Even traveling during their Winter had scorching moments. We had to pack a little bit of everything: down puffer jackets, raincoats, wool socks, tank tops, shorts, windbreakers, hats, etc.


What is your goal with traveling to Peru? A leisurely trip to Peru is completely possible, but it will cost you. You can stay at the base of Machu Picchu at the Belmond Sanctuary Lodge for only $1,150 a night! (insert eye roll). I wish I could stay at a hotel like this but for Ian and myself, this was not an option. Additionally, we wanted to sweat and work for our Machu Picchu revelation, so we camped and hiked nearly 30 miles to this wonder!

There are so many other things to do and see in Peru aside from Machu Picchu and they can also be done in a leisurely manner. In order to plan your best trip, figure out what kind of a trip you want to have.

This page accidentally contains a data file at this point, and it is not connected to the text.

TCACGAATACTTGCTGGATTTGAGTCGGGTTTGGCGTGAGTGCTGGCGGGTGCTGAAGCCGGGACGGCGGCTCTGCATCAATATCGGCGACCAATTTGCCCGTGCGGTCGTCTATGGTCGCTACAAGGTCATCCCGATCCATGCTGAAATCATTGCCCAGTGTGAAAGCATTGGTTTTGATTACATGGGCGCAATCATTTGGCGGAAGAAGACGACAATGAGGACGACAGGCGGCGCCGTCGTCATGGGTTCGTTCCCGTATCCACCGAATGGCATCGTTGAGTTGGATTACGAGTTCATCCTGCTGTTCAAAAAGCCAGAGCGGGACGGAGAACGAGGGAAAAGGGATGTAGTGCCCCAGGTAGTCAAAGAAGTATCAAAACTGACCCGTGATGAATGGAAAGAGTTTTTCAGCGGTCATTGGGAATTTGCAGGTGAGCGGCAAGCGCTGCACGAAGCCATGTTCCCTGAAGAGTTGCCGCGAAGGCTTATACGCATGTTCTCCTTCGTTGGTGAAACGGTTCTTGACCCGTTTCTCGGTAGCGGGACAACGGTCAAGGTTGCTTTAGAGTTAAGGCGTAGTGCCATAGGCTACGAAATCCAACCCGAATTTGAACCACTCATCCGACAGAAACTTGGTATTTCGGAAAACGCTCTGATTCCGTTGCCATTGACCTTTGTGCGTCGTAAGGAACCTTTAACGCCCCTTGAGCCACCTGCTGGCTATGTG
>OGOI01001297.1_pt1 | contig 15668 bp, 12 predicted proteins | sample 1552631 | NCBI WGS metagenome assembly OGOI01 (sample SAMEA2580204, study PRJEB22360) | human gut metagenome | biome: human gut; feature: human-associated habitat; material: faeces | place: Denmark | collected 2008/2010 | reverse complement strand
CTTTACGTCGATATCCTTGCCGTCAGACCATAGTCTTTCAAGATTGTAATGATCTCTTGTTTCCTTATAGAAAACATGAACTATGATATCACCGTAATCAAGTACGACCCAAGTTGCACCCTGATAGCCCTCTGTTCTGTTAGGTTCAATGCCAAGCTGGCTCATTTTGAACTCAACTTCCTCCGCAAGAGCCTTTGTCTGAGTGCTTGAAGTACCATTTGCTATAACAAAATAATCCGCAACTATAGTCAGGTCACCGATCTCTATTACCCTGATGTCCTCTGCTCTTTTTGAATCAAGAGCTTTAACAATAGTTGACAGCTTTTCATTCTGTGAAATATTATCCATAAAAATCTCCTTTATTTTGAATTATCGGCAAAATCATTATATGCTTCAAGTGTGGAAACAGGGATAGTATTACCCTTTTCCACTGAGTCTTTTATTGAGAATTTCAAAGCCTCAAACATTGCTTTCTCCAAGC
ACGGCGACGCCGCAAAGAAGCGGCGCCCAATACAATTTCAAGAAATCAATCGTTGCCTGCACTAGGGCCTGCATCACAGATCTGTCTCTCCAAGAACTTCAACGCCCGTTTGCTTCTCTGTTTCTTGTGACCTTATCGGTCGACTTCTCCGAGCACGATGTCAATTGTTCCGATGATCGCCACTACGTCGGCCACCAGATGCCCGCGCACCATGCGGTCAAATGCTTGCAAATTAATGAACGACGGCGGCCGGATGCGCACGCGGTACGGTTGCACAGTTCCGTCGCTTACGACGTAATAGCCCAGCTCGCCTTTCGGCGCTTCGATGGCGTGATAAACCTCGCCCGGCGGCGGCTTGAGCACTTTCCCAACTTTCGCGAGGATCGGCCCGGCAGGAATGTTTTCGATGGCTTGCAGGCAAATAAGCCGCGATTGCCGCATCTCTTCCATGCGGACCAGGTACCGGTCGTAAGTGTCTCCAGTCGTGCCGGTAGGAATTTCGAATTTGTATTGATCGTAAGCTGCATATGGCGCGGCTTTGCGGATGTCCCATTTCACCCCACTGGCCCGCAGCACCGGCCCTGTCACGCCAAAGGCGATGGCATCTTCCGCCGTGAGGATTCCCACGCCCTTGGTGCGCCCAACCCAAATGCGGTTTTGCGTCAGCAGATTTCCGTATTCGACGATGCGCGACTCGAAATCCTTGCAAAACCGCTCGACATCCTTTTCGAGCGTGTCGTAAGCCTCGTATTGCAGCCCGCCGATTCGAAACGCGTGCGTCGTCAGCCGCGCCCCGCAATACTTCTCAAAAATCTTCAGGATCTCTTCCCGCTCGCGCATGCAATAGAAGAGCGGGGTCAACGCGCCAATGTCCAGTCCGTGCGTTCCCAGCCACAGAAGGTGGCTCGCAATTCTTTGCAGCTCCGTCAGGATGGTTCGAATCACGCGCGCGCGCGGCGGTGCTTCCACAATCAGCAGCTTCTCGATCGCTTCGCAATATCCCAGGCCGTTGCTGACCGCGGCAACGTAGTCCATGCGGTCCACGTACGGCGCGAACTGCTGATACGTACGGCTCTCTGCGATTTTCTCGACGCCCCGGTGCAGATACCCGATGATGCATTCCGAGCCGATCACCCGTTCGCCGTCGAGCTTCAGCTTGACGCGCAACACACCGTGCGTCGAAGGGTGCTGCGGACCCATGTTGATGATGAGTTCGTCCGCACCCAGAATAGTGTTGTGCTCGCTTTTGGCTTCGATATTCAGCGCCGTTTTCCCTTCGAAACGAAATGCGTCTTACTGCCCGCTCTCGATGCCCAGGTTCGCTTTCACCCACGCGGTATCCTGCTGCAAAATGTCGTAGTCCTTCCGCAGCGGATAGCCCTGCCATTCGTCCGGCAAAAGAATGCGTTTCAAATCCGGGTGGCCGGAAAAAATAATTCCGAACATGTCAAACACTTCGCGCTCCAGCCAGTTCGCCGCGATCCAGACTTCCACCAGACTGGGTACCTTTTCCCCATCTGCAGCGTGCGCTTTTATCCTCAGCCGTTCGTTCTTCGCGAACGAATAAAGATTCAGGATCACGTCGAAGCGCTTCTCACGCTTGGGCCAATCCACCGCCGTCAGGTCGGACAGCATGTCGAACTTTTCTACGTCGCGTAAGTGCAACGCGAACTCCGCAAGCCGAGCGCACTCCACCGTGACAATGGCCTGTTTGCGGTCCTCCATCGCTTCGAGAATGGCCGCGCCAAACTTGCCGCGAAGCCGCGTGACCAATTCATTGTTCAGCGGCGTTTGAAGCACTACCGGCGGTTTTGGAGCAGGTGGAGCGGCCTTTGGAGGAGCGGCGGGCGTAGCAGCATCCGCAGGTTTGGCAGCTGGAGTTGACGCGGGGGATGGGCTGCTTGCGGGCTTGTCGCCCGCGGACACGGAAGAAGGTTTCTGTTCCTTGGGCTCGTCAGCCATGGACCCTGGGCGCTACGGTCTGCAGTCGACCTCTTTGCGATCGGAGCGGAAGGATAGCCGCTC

If you plan to travel to Peru during their winter like we did, you will be faced with every type of terrain. We had scorching heat, snow, rain, winds, and hail. Because of this, waterproof hiking boots were essential. I purchased the Ahnu Waterproof hiking boots and these babies were a God-send. We both had full Smart Wool base-layers and socks. We also both had Patagonia down puffers, NorthFace windbreakers, and Penfield Parkas. Beanies and baseball caps were worn within hours of each other as the weather flip-flopped. Layers are everything in a climate like this!


Please please please don’t travel to Peru without the necessary immunizations and emergency medications. Make sure you have received Yellow Fever, Typhoid, Hep A, Hep B, Rabies, and your routine vaccinations. Also, ask your travel nurse for Immodium (anti-diarrheal), Anti-Malaria, and Dramamine (helps with altitude) prescriptions.